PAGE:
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06 August 2018

Tax benefits of providing electric cars to my staff


I own a small distribution business and we have introduced a “help the environment” initiative and my key salesman has just bought his own electric car and we have installed an electric charge point at the business premises. Are there tax implications for him by charging the car at the business premises?


If an employer provides electricity to charge a company car, then no benefit in kind charge will arise regardless of the level of private mileage or where the car is charged. This is because tax law does not treat electricity as a ‘fuel’, and therefore the usual fuel benefit charge for company cars cannot apply. It should, however, be noted that a fuel benefit charge can still arise in respect of diesel or petrol provided for a hybrid company car.

The situation is more complicated when it comes to personally owned electric cars. Until 5 April 2018, if an employer provided electricity to charge an employee’s personal car then a taxable benefit in kind would arise. However, it was announced at the Autumn Budget 2017 that, from 6 April 2018, a new exemption would apply. This exemption has not yet been legislated but HMRC have now published draft guidance for consultation.

The draft guidance states that where an individual is provided with workplace charging facilities for their own car or van no taxable benefit arises provided that all of the following three conditions are met:

  • The charging facilities are provided at or near the employer’s workplace;
  • Charging is available to either all the employer’s employees generally, or all the employer’s employees generally at a particular location
  • The exemption is not available where an employer pays for an employee to charge their car away from the workplace.

The workplace charging exemption provides some clarity over the treatment of workplace car charging. However, the treatment of payments made to employees for business mileage in electric cars remains an area of confusion.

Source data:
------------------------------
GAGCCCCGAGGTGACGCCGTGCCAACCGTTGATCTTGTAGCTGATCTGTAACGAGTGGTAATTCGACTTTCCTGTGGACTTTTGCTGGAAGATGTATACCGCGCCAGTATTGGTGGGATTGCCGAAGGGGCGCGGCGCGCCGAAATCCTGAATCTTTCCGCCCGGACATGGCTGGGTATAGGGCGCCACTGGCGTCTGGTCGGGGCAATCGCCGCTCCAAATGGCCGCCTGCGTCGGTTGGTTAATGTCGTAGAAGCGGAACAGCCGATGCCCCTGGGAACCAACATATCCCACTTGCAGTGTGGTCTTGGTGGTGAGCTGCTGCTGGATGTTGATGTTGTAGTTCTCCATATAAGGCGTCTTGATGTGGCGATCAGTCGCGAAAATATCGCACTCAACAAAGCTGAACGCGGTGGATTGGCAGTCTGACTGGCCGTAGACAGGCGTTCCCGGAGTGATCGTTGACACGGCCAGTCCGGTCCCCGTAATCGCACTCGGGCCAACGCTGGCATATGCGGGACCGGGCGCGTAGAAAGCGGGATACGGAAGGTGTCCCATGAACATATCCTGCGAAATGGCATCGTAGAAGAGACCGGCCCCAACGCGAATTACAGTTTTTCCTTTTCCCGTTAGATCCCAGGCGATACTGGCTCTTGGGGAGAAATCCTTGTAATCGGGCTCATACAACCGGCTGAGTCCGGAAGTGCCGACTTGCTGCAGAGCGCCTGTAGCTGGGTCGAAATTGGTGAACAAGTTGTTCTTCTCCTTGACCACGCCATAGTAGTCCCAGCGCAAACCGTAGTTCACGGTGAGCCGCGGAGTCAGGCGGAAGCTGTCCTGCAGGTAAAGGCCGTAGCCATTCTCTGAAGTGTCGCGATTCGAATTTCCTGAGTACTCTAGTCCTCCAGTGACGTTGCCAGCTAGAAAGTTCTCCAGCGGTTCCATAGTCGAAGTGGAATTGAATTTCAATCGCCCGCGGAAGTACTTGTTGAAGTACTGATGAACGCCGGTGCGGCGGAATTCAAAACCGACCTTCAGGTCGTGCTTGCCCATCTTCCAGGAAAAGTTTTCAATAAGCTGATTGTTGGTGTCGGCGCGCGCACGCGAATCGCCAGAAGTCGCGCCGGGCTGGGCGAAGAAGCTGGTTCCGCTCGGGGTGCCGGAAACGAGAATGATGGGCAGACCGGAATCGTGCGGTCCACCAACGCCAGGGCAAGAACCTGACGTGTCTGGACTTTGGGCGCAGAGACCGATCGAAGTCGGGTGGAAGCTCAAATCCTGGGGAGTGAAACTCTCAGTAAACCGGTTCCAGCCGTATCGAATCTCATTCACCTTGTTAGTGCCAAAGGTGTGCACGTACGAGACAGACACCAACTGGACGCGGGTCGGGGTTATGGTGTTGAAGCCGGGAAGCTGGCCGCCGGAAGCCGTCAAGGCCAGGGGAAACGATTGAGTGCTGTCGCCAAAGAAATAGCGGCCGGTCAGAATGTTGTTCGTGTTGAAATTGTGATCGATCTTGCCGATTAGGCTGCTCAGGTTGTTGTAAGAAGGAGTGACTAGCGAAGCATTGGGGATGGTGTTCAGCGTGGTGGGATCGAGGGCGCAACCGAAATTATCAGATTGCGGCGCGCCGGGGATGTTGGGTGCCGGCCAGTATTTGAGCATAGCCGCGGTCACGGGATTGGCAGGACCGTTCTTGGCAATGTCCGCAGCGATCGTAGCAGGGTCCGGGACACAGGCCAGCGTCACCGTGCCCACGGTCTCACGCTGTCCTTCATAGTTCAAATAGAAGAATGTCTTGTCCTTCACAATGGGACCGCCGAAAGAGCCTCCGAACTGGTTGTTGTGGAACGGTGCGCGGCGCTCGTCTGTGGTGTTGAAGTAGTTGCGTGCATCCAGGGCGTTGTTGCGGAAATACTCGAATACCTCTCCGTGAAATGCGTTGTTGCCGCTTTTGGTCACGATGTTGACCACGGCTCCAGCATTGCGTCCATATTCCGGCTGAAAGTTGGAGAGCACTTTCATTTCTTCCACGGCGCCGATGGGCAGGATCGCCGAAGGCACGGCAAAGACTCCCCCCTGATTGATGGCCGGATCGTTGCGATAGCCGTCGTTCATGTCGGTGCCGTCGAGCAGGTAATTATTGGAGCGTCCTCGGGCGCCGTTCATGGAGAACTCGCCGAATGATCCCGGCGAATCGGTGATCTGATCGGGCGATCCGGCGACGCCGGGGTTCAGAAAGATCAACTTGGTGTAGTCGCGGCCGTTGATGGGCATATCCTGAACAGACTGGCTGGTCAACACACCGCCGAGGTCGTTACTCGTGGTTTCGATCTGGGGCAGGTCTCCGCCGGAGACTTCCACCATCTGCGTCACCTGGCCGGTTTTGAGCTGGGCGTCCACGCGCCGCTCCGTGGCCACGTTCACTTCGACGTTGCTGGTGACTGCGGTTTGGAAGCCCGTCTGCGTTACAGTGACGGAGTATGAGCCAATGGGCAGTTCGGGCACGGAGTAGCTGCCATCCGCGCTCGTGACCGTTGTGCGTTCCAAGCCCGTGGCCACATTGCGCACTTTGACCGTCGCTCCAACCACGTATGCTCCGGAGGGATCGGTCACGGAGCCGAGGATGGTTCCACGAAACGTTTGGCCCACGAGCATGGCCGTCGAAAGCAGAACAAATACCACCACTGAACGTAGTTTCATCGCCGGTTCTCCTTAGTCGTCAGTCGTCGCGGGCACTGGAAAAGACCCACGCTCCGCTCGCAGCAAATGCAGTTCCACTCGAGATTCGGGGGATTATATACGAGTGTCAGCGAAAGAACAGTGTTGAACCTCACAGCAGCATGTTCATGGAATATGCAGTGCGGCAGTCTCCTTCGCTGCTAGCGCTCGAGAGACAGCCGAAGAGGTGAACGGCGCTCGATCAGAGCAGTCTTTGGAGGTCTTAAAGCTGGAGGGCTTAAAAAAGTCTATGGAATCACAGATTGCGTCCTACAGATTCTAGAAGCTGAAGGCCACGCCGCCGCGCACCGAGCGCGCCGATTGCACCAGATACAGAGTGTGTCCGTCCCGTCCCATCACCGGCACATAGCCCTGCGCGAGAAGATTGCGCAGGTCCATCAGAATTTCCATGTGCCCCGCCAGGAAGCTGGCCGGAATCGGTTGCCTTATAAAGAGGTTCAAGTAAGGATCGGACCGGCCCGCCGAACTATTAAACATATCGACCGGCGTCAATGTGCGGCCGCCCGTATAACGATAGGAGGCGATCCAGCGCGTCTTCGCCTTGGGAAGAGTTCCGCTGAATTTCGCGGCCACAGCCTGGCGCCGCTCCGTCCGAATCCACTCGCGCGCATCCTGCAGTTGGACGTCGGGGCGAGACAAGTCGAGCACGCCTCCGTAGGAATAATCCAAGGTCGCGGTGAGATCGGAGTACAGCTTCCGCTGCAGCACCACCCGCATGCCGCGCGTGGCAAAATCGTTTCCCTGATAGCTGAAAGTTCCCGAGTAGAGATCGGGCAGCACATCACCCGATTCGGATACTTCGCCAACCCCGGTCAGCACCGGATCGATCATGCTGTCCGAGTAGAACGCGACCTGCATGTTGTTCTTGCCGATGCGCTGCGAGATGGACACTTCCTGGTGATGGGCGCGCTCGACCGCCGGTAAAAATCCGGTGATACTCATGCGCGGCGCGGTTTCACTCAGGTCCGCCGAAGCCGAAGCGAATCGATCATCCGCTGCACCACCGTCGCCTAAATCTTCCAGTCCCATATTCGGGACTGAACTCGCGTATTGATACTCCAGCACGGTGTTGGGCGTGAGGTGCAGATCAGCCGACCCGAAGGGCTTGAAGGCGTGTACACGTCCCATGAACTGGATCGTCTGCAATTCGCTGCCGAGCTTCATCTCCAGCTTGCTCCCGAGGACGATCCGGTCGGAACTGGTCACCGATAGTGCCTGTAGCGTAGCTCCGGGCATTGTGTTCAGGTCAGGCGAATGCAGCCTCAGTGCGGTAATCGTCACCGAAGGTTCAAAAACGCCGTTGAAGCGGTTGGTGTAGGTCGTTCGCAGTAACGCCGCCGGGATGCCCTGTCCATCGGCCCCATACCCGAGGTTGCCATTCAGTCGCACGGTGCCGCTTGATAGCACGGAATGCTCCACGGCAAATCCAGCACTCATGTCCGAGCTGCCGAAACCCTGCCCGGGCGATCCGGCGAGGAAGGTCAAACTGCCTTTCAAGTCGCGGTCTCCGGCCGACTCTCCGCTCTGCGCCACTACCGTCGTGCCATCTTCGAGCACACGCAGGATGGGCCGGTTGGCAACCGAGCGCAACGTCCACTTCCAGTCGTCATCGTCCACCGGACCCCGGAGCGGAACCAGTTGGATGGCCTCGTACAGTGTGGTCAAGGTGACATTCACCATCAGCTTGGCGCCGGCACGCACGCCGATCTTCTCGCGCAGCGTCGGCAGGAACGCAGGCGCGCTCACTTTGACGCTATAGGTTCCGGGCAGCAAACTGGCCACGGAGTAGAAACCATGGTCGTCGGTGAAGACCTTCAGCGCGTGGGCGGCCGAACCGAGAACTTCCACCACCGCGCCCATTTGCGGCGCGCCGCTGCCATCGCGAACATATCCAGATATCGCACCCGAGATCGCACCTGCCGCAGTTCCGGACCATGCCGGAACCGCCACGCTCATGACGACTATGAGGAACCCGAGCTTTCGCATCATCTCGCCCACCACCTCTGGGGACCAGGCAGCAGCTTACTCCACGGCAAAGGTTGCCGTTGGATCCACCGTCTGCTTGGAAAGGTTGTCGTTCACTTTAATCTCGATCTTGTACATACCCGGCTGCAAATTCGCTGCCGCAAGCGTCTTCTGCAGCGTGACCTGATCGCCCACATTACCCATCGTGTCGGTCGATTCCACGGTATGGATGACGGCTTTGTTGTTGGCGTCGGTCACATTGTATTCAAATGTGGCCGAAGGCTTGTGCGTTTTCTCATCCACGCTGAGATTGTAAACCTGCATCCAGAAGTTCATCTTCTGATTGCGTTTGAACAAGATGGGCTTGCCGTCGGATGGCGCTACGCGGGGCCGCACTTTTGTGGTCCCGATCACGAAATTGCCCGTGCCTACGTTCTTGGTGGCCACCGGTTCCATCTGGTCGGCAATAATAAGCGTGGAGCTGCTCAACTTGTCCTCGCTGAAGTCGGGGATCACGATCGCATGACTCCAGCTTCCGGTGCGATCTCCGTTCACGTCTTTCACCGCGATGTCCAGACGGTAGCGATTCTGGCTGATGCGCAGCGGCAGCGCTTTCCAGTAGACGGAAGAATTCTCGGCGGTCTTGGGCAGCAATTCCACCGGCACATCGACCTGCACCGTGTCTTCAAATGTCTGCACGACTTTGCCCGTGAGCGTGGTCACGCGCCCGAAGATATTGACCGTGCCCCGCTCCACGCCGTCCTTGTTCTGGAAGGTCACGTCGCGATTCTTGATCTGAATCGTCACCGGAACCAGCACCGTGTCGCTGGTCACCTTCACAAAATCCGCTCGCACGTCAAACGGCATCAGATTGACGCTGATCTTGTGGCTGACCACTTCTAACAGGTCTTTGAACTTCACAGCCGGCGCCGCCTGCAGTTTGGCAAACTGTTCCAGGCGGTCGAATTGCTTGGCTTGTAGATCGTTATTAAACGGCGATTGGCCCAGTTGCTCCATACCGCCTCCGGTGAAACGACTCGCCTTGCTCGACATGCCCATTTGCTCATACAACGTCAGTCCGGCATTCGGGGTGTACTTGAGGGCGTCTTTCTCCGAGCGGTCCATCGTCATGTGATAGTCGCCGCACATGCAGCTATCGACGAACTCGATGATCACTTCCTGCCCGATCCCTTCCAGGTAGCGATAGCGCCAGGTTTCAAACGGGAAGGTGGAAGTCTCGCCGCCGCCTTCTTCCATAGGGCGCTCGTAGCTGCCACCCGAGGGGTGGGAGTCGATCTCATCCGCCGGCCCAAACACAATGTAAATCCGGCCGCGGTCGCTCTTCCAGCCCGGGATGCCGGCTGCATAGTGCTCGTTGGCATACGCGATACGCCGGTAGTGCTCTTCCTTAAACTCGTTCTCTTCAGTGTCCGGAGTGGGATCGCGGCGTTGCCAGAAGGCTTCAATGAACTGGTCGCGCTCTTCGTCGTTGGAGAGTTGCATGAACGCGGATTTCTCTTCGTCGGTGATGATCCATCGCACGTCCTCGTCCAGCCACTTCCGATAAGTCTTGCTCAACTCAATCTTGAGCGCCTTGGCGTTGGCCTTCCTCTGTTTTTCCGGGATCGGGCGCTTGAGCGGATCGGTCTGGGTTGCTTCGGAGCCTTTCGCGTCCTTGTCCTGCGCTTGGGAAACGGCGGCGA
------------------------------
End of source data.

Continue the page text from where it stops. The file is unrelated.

In general, the treatment of business mileage payments will depend on whether:

  • The car is personally owned by the employee or is a company car
  • For company cars, whether the car is pure electric, or a hybrid.

If an employee uses their own electric car for business purposes, Approved Mileage Allowance Payments (AMAPs) apply in the same way as for petrol or diesel cars:
• Any reimbursement by the employer for business mileage is tax and NIC free provided it is no higher than the AMAP rates.
• Reimbursements in excess of the AMAP rates are taxable and must be reported to HMRC.
• If the employer reimburses at a rate lower than the AMAP rates, the employee can claim Mileage Allowance Relief.

For company cars, the situation for hybrid company cars is relatively straightforward – the normal diesel / petrol Advisory Fuel Rates (AFRs) can be used to reimburse employees for business travel where the cost of fuel (whether petrol / diesel or electricity) was incurred personally.

The situation however becomes much more complicated for pure electric company cars. As noted above, tax law does not treat electricity as a fuel. This means that, where an employee charges a pure electric company car themselves, their employer cannot use AFRs cannot to reimburse them.

If the employee is reimbursed, then the tax treatment depends on the use of the car:

  • Business use only – the amount will be exempt from tax.
  • Personal or mixed use – the reimbursement is taxable as earnings, with the employee entitled to a deduction for the cost of business miles travelled.

If their employer does not reimburse them, the employee should be entitled to a deduction under normal rules for the actual electricity cost of business miles travelled. This raises the practical difficulty of identifying the cost of the electricity used during business miles travelled. This may be more straightforward where a commercial charging point is used, but could be difficult to establish where a company car is charged at home.

This complexity puts employees with pure electric company cars at a disadvantage compared with those with hybrid company cars (and those who use their own electric cars for business mileage). In the absence of any obvious policy rationale, it is to be hoped that this is something the Government will rectify in the near future.

The advice above is specific to the facts surrounding the questions posed. Neither FPM nor the contributors accept any liability for any direct or indirect loss arising from any reliance placed on replies.
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